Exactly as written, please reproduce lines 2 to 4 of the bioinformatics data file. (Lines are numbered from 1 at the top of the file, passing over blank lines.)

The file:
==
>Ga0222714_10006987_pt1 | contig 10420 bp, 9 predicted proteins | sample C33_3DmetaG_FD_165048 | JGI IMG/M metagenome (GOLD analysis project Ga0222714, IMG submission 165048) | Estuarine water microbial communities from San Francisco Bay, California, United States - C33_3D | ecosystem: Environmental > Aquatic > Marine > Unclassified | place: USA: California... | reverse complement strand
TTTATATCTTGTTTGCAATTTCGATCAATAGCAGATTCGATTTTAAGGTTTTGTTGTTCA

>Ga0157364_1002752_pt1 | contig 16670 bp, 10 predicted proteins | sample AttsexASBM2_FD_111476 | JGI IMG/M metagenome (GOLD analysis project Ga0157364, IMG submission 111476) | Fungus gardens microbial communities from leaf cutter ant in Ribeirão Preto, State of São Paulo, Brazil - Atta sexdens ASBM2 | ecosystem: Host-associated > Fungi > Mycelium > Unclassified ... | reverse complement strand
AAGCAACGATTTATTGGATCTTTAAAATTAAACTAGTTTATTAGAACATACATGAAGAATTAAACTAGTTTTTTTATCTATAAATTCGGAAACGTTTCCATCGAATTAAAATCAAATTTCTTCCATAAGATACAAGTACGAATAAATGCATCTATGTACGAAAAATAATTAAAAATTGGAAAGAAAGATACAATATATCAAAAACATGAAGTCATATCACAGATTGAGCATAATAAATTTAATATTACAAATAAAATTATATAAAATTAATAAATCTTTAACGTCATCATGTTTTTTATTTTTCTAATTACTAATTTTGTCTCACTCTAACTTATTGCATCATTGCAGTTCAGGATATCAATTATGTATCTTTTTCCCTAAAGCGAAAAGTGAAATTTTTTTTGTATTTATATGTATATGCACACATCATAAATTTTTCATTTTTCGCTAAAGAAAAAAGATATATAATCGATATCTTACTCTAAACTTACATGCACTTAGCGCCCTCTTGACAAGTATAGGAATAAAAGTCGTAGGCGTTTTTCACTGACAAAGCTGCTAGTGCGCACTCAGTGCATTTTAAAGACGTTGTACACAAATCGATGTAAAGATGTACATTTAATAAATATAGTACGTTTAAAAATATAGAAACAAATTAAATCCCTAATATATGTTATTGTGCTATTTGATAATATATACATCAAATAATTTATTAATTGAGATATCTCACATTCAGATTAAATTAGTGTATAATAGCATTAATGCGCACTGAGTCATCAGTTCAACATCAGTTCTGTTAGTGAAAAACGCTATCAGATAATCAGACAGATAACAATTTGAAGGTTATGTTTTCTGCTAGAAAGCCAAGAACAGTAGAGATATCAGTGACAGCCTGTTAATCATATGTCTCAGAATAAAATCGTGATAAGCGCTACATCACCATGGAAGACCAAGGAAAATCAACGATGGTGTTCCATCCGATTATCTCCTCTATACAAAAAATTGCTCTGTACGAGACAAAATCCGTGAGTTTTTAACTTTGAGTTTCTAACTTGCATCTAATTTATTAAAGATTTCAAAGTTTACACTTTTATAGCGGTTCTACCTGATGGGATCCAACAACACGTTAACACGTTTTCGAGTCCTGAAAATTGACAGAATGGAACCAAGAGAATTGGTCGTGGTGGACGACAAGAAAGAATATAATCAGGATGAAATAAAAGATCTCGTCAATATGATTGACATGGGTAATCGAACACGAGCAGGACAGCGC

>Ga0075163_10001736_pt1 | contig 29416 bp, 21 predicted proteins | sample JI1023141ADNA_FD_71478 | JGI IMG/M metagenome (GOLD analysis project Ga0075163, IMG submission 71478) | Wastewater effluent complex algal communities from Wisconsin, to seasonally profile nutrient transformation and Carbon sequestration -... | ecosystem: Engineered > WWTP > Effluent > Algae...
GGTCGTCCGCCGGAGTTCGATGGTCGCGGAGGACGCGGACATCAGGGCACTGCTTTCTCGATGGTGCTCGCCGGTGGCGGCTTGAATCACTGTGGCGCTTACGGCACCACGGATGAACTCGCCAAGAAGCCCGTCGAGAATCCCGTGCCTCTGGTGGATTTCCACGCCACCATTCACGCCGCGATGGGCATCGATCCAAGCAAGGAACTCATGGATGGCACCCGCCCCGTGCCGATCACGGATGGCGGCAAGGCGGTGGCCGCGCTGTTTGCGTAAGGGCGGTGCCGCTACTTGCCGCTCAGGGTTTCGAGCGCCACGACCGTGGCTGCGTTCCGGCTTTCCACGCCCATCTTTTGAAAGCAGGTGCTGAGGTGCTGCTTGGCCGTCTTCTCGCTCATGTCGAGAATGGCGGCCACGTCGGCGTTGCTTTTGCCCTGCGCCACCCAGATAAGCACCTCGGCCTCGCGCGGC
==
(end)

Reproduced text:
TTTATATCTTGTTTGCAATTTCGATCAATAGCAGATTCGATTTTAAGGTTTTGTTGTTCA

>Ga0157364_1002752_pt1 | contig 16670 bp, 10 predicted proteins | sample AttsexASBM2_FD_111476 | JGI IMG/M metagenome (GOLD analysis project Ga0157364, IMG submission 111476) | Fungus gardens microbial communities from leaf cutter ant in Ribeirão Preto, State of São Paulo, Brazil - Atta sexdens ASBM2 | ecosystem: Host-associated > Fungi > Mycelium > Unclassified ... | reverse complement strand
AAGCAACGATTTATTGGATCTTTAAAATTAAACTAGTTTATTAGAACATACATGAAGAATTAAACTAGTTTTTTTATCTATAAATTCGGAAACGTTTCCATCGAATTAAAATCAAATTTCTTCCATAAGATACAAGTACGAATAAATGCATCTATGTACGAAAAATAATTAAAAATTGGAAAGAAAGATACAATATATCAAAAACATGAAGTCATATCACAGATTGAGCATAATAAATTTAATATTACAAATAAAATTATATAAAATTAATAAATCTTTAACGTCATCATGTTTTTTATTTTTCTAATTACTAATTTTGTCTCACTCTAACTTATTGCATCATTGCAGTTCAGGATATCAATTATGTATCTTTTTCCCTAAAGCGAAAAGTGAAATTTTTTTTGTATTTATATGTATATGCACACATCATAAATTTTTCATTTTTCGCTAAAGAAAAAAGATATATAATCGATATCTTACTCTAAACTTACATGCACTTAGCGCCCTCTTGACAAGTATAGGAATAAAAGTCGTAGGCGTTTTTCACTGACAAAGCTGCTAGTGCGCACTCAGTGCATTTTAAAGACGTTGTACACAAATCGATGTAAAGATGTACATTTAATAAATATAGTACGTTTAAAAATATAGAAACAAATTAAATCCCTAATATATGTTATTGTGCTATTTGATAATATATACATCAAATAATTTATTAATTGAGATATCTCACATTCAGATTAAATTAGTGTATAATAGCATTAATGCGCACTGAGTCATCAGTTCAACATCAGTTCTGTTAGTGAAAAACGCTATCAGATAATCAGACAGATAACAATTTGAAGGTTATGTTTTCTGCTAGAAAGCCAAGAACAGTAGAGATATCAGTGACAGCCTGTTAATCATATGTCTCAGAATAAAATCGTGATAAGCGCTACATCACCATGGAAGACCAAGGAAAATCAACGATGGTGTTCCATCCGATTATCTCCTCTATACAAAAAATTGCTCTGTACGAGACAAAATCCGTGAGTTTTTAACTTTGAGTTTCTAACTTGCATCTAATTTATTAAAGATTTCAAAGTTTACACTTTTATAGCGGTTCTACCTGATGGGATCCAACAACACGTTAACACGTTTTCGAGTCCTGAAAATTGACAGAATGGAACCAAGAGAATTGGTCGTGGTGGACGACAAGAAAGAATATAATCAGGATGAAATAAAAGATCTCGTCAATATGATTGACATGGGTAATCGAACACGAGCAGGACAGCGC